3. The Perils of Fame
Nike makes Rory a legitimate superstar. Nike makes fame. And nobody handled fame better than Tiger Woods for that first decade or so. That's what made it so shocking when everything suddenly fell apart for him in 2009. When Rory hit the radar at 19, some said he could be big. Then he choked. Then he didn’t. Then he did. And then he didn’t again. He's also from Northern Ireland. That can't be overlooked. When Darren Clarke won the Open, he said he'd take a little time off to return to his first love: drinking booze out of the Claret Jug.
Tiger? He made his premiere on The Mike Douglas Show with Bob Hope at age 2. If you watch the entire clip, there’s one unseemly moment. After The Precocious One drives the ball straight and true, Hope turns to the camera and says “Kid must be on dope.”
Tiger was never dazzled by fame because it came so early, you see. He was always told he was special, better, chosen. All toddlers feel that way. That's why Tiger never attended soirees or award shows. Tiger just golfed. And even though he remained the most public of figures, he was alone on the course, utterly alone among his adoring fans, waiting until his final putt on the 72nd hole to flash a frozen smile and tip his cap to no one in particular. Let Phil glad-hand the gallery, let John Daly clown around, let Steve Stricker be classy and well-liked. Tiger, like Jay Leno, cared about one thing and one thing only: winning. Still does.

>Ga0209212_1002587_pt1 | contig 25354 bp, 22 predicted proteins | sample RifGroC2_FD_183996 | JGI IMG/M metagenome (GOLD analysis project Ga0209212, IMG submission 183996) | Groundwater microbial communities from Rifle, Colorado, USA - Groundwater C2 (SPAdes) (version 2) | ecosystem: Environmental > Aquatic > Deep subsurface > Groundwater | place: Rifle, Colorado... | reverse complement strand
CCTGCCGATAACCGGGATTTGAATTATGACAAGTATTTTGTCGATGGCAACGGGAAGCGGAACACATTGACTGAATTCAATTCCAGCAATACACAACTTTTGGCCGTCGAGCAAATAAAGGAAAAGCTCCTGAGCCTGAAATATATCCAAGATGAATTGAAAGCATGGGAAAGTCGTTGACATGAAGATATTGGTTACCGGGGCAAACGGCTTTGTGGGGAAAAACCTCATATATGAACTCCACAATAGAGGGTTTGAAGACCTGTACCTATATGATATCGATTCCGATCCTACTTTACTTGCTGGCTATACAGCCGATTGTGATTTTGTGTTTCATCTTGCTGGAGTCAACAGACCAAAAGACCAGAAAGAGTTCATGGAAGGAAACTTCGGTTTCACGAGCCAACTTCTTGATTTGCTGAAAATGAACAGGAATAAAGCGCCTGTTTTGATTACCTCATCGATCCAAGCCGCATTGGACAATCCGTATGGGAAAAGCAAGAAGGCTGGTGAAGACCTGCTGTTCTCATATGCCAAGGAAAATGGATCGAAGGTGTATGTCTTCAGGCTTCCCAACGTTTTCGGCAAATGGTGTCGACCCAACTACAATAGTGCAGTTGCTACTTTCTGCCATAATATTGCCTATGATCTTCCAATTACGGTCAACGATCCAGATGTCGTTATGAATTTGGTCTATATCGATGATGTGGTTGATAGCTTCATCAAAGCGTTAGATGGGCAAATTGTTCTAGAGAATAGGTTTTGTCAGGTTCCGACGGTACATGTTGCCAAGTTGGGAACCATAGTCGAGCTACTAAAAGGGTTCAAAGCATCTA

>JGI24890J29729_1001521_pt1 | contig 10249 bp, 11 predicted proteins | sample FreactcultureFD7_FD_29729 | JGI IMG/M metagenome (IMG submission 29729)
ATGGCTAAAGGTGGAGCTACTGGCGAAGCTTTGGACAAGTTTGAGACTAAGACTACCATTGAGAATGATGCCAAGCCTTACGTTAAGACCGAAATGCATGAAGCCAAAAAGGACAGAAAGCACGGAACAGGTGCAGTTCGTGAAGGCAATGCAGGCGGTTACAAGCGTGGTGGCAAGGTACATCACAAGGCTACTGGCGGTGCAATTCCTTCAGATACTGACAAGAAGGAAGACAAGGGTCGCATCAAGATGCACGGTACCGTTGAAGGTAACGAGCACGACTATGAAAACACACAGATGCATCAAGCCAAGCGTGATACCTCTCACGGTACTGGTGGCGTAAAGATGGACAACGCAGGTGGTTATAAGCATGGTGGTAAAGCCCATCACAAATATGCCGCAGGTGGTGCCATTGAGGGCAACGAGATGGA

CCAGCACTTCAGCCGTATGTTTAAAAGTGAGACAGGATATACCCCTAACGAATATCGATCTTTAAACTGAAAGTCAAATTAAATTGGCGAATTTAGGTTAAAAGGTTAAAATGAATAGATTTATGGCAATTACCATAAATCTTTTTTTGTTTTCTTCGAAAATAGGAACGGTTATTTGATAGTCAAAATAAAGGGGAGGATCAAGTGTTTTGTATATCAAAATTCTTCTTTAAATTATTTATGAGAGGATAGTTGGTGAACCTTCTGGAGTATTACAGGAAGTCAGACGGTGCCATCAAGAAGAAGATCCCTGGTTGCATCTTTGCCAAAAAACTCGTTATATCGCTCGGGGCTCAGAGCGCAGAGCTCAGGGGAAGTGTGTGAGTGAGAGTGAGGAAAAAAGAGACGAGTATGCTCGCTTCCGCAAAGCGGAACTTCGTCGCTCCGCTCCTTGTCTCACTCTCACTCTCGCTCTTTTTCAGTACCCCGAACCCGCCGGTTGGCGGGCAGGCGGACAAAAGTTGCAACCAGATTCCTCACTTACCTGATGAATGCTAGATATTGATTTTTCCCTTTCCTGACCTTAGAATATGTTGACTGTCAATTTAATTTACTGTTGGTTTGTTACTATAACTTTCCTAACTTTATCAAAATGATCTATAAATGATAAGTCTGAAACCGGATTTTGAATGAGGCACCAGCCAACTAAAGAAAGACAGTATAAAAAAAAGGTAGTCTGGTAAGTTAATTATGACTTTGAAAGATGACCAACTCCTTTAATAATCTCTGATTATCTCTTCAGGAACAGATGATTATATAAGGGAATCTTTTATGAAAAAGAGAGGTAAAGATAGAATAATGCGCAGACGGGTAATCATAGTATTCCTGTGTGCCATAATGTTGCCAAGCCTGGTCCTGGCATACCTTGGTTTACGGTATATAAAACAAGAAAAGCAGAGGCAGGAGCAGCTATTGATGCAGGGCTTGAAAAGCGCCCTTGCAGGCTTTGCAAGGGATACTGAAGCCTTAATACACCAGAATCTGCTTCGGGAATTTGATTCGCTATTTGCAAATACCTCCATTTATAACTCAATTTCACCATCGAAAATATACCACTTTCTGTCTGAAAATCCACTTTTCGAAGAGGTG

To keep winning, Tiger knows he has to play as many tournaments as possible in this abridged season. Meanwhile, Rory is off for a month and then it's time for match play — if he gets knocked out in the first round, he’s in trouble. He’s in trouble anyway. Big trouble. Which brings us to my next reason.
4. Money in the Bank Loosens Up Your Game
Rory will not win a tournament this year. Why? Because of those free clubs and that fat bank account. Rookies don’t win much because rookies aren’t trying to. They can’t afford to. They have to make their mortgage, which means keeping their cards, which means making cuts. Doesn’t make for daring shots. But it is what has always made golf grand. Your money is earned.
With one exception. Before he struck his first shot as a member of the PGA, Tiger Woods already had $60 million in the bank. Guys with that kind of money don’t lay up. Even though the money came from Nike, Tiger used whatever clubs he felt like, as long as he wore a Nike cap (which quickly became a Tiger Woods cap). Rory’s deal is a little more difficult. Coming off a brilliant year, now he's being forced to use a bunch of new clubs? He doesn’t have a chance. Rory will be rich and famous for the rest of his life and maybe that’s enough. Maybe success trumps merit now.
The best exchange this week came between two golf commentators. One was Sir Nick Faldo, winner of three Open Championships and three Masters. He’s also been knighted. The other guy I didn’t know, and I'm guessing he hasn't been knighted.
Faldo: I mean, is it really worth changing clubs? You get $200 million and you may miss out on winning 10 majors.
Other Guy: That’s a hard question to answer.
Sir Nick is silenced for a moment, bewildered. The question was rhetorical. On the other hand, Sir Nick Faldo is rich and famous and a knight. The other guy I didn’t know.